Right now we’ve got a question from someone who wants to know if the traditional news organizations really understand the online environment citizens currently live in. The questioner asks, when will the media stop talking at us and start including us?
Panelists have said today that engaging the community in the investigative movement is so important, and should shape the investigations that get coverage. However, one panelist warns, moving toward the community journalism model can be risk. “Not everyone is a Pulitzer Prize winning journalist,” Brant Houston said.
This is an important debate I think we should continue to talk about as social media is on the rise, and particularly multimedia news efforts from citizens, like i-reporting and tweets on Twitter, which are in a sense, breaking news updates from the community.
Panelists say using these new community tools is important, but also keeping journalists, journalists is important. In general, the mood is very optimistic in the room that the community news efforts going on right now can only help raise the quality of journalism, civic awareness, and ultimately if reporters follow up with what their community participants are saying, better, highly respected journalists.
I’m excited to be a part of today’s UW-Madison J-school inaugural ethics conference, providing live coverage with social media. I’ll be blogging the conference’s final session, “New Media, Ethics and Democratic Journalism,” and there’s quite a panel lined up.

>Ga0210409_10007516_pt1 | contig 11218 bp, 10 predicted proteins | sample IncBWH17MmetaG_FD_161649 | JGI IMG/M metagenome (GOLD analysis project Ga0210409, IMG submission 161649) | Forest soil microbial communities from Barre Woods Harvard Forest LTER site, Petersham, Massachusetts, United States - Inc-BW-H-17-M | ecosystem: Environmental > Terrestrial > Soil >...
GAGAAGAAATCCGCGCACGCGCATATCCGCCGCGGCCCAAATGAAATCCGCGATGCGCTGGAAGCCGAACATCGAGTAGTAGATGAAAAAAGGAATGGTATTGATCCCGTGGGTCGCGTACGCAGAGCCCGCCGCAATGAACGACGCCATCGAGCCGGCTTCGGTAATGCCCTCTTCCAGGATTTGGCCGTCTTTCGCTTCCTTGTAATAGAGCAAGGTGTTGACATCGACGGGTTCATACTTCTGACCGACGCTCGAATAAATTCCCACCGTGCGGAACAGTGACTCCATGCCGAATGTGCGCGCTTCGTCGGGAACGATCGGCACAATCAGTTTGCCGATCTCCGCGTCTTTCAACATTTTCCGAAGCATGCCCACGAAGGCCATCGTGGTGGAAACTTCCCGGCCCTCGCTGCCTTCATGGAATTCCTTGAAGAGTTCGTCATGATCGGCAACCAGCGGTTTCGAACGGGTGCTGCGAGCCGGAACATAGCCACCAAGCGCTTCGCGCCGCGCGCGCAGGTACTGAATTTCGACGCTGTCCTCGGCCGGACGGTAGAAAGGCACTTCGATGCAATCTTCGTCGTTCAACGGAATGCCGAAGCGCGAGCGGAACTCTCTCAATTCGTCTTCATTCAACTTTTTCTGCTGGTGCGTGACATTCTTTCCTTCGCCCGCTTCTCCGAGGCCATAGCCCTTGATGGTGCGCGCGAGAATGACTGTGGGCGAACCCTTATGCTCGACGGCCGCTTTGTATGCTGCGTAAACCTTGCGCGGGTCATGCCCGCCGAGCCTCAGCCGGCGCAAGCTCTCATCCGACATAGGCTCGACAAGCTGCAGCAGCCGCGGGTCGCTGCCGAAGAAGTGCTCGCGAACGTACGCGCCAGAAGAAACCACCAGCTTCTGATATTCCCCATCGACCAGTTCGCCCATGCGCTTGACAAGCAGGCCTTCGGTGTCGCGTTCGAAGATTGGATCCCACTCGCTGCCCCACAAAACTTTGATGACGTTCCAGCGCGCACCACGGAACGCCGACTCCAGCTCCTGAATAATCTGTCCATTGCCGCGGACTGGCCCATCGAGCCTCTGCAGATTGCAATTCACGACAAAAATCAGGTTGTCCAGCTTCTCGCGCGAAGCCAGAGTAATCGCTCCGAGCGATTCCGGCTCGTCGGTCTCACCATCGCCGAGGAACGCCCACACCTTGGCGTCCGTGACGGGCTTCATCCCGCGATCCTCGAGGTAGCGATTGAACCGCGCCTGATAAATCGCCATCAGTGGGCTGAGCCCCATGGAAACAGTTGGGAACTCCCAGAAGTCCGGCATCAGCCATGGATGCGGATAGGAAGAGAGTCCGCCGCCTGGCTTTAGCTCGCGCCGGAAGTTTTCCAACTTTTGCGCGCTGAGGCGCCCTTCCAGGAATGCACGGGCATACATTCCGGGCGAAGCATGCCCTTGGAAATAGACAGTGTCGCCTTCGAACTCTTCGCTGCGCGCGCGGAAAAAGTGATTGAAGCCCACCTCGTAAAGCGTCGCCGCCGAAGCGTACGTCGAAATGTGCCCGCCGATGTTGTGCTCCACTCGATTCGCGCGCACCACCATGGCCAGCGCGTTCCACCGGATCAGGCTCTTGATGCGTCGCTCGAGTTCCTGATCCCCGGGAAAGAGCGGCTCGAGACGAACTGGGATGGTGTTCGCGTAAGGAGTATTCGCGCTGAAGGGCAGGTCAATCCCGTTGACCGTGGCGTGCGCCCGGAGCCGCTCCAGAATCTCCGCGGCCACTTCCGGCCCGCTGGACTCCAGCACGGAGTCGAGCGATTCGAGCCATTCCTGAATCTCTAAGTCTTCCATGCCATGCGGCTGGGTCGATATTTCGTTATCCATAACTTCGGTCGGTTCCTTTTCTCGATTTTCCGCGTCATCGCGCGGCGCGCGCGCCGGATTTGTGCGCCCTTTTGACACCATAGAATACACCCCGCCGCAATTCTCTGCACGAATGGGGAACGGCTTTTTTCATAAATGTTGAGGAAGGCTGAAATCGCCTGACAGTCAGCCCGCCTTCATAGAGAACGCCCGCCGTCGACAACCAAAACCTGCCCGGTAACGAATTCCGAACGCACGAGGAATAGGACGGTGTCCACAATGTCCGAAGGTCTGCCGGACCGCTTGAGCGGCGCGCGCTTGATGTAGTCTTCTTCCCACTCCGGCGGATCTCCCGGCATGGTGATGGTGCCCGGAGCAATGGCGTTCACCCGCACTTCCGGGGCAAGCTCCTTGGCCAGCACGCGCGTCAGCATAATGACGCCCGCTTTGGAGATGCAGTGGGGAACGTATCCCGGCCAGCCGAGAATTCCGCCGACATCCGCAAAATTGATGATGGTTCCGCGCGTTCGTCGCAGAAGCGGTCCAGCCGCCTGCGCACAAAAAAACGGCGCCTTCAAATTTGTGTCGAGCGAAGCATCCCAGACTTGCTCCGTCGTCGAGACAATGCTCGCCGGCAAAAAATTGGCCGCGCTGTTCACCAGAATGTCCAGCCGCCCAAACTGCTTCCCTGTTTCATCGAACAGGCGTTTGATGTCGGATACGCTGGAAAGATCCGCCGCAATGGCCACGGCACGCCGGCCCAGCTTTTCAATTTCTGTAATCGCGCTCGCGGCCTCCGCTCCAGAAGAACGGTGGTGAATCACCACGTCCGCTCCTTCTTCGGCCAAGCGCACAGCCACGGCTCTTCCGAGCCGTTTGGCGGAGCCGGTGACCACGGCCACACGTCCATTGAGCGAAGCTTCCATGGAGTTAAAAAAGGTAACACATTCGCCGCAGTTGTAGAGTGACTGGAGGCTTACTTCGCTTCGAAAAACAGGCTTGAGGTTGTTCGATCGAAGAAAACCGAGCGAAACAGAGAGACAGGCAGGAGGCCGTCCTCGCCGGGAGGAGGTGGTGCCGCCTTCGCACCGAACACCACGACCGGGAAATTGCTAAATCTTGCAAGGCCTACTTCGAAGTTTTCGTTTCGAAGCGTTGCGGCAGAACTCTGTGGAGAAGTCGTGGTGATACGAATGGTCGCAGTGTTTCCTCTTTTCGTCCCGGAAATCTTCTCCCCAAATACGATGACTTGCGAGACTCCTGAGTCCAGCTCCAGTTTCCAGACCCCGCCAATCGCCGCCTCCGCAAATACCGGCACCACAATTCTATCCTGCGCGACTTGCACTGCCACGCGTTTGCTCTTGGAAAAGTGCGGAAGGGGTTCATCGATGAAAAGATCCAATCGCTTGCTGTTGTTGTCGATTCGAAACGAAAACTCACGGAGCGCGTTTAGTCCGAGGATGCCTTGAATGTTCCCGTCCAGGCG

With new social media tools popping up everyday, and user communities growing exponentially (Twitter’s unique users doubled in March, for example), it’s a jungle out there for communicators. Are there ethics inherent to new media, or are stuffy newspaper-reading professors just forcing old journalism ethics to apply to this new media jungle? I’ll argue there are ethics to be followed, and I think those ethics are determined – no, demanded – by the new media user community – of which those stuffy professors are a part! That’s the simultaneouly cool and difficult thing about new media – most everyone can participate. So how can ethics be imposed on such a diverse population? I’ll be interested to see what the panel has to say.
I’ll also be tweeting @bresciaann for Sessions 3 and 4, so check out the #uwethics Twitter feed and join the discussion!
My generation, the care-free Gen Y, has been criticized in the past for not caring about our communities or civic duties. Perhaps this is why newspapers are on the downturn. We don’t read print. Perhaps it’s eco-friendliness or just plain laziness, but we’d rather get our news online and for free. We’re tech savvy, on the go, and want our news here and now. Are we the downfall of traditional journalism?